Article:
Monthlong traffic crackdown planned Agencies target corridor northwest of Baltimore

August 01, 1996|By Jay Apperson | Jay Apperson,SUN STAFF

Seeking to reduce traffic accidents in the heavily traveled commuter corridor northwest of Baltimore, area police agencies are to begin a monthlong crackdown today on speeding, drunken driving and other violations.

Officers from the city and Baltimore and Carroll counties are stepping up patrols on Reisterstown Road/Route 140, Hanover Pike/Route 30, Interstate 795 and the Baltimore Beltway, authorities said.

"Basically, what we have here is a saturation patrol," said Lt. Kathleen Meeks, commanding officer of the Baltimore County police Traffic Resources Management Unit. "You're looking at three times as many cops out there as normal."

The enforcement effort is patterned after a similar campaign last year in the Washington Boulevard area south of Baltimore. Police said that effort -- modeled on a 1994 project on Pulaski Highway in eastern Baltimore County -- produced 142 drunken driving arrests and an 18 percent reduction in accidents.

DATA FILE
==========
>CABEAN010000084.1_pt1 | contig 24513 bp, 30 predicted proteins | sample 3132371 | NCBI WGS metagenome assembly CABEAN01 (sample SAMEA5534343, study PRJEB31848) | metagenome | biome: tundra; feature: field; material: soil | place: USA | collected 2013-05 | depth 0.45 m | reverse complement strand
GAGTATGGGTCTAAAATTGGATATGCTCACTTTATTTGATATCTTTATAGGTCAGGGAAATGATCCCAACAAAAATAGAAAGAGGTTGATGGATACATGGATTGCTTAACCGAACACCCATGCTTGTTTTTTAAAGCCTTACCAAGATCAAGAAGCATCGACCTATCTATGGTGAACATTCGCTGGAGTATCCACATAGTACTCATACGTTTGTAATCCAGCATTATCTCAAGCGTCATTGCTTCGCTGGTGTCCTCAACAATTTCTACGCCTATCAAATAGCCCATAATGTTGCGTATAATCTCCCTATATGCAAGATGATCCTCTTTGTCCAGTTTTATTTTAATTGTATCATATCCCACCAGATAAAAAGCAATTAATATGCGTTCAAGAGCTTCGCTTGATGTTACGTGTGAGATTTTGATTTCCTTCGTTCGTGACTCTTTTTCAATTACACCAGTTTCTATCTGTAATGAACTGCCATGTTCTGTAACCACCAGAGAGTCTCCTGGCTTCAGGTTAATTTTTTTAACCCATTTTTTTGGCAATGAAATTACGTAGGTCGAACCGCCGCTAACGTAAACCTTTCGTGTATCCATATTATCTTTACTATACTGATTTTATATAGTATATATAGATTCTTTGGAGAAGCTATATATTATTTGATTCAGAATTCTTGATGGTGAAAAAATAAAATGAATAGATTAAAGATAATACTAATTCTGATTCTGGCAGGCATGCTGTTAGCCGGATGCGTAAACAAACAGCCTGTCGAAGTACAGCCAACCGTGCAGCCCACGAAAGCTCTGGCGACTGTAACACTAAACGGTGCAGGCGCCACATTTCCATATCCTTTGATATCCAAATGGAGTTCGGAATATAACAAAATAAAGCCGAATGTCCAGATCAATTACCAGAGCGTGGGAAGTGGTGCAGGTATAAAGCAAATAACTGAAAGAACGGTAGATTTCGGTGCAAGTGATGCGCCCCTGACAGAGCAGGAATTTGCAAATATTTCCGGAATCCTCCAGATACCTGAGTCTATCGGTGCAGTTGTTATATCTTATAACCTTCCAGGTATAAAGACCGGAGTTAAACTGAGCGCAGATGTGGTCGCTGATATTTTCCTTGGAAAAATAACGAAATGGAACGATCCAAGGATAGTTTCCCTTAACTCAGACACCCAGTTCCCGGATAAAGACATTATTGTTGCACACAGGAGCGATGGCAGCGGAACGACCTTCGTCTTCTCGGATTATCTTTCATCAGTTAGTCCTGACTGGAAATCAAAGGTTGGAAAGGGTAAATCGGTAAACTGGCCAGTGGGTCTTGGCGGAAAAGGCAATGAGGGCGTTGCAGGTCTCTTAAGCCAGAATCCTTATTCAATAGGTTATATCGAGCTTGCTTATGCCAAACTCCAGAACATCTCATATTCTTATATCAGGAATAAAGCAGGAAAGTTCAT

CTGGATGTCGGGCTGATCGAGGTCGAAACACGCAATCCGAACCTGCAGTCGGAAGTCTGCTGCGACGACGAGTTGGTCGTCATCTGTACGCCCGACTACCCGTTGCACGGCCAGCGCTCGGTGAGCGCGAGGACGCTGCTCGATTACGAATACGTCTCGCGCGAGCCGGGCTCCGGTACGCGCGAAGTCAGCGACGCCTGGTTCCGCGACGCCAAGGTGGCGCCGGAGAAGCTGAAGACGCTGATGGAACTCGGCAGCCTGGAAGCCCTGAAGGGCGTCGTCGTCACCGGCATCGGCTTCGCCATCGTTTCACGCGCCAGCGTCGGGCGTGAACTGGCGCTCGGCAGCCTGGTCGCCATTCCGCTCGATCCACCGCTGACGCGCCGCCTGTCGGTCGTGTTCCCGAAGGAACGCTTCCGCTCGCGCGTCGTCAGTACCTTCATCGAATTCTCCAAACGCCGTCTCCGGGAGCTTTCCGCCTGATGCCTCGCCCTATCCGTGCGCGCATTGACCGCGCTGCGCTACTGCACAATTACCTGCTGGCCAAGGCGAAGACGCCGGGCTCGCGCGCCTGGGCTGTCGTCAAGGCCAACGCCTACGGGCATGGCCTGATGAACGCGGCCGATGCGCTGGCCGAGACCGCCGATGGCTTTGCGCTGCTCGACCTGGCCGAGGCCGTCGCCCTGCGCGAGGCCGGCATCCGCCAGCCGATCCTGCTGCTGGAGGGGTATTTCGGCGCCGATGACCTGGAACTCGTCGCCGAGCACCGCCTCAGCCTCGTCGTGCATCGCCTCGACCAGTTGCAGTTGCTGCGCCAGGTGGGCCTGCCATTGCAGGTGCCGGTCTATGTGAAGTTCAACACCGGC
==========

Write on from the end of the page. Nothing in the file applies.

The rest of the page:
Police said the Reisterstown Road corridor was chosen because it is highly traveled by commuters and has a high number of alcohol-related accidents.

Also, Reisterstown Road's intersections with Hooks Lane and the Beltway are two of the most dangerous in Baltimore County, with 31 accidents reported last year. Last year, 390 accidents were reported for the county's entire length of Reisterstown Road/Route 140.

Meeks said the increased enforcement also could result in an increase in criminal arrests. "Bad guys use cars to drive from where they are going to do their bad things and to drive back," she said.

The project is chiefly paid for with $115,000 in federal and state money controlled by Baltimore County. The county will use the money to pay overtime for patrol officers and investigators from specialized units such as the DWI Task Force.

Other county and state agencies are to participate; for example, the state Motor Vehicle Administration may provide investigators to help police with cars lacking proper registration.

Carroll County designated $2,000 in highway safety grants to pay for overtime at the Hampstead Police Department and the Westminster state police barracks, said Meg Gobrecht, highway safety coordinator for the county's Health Department.

Baltimore County police said Westminster police were to participate. But Lt. Dean Brewer of the Westminster force said yesterday that his department had not received details of the program.

"As a result, we have zero participation other than our own regular enforcement in the area of Route 140," he said. "We just had no heads-up, and we're unable to dedicate any manpower to do anything now."

Pub Date: 8/01/96

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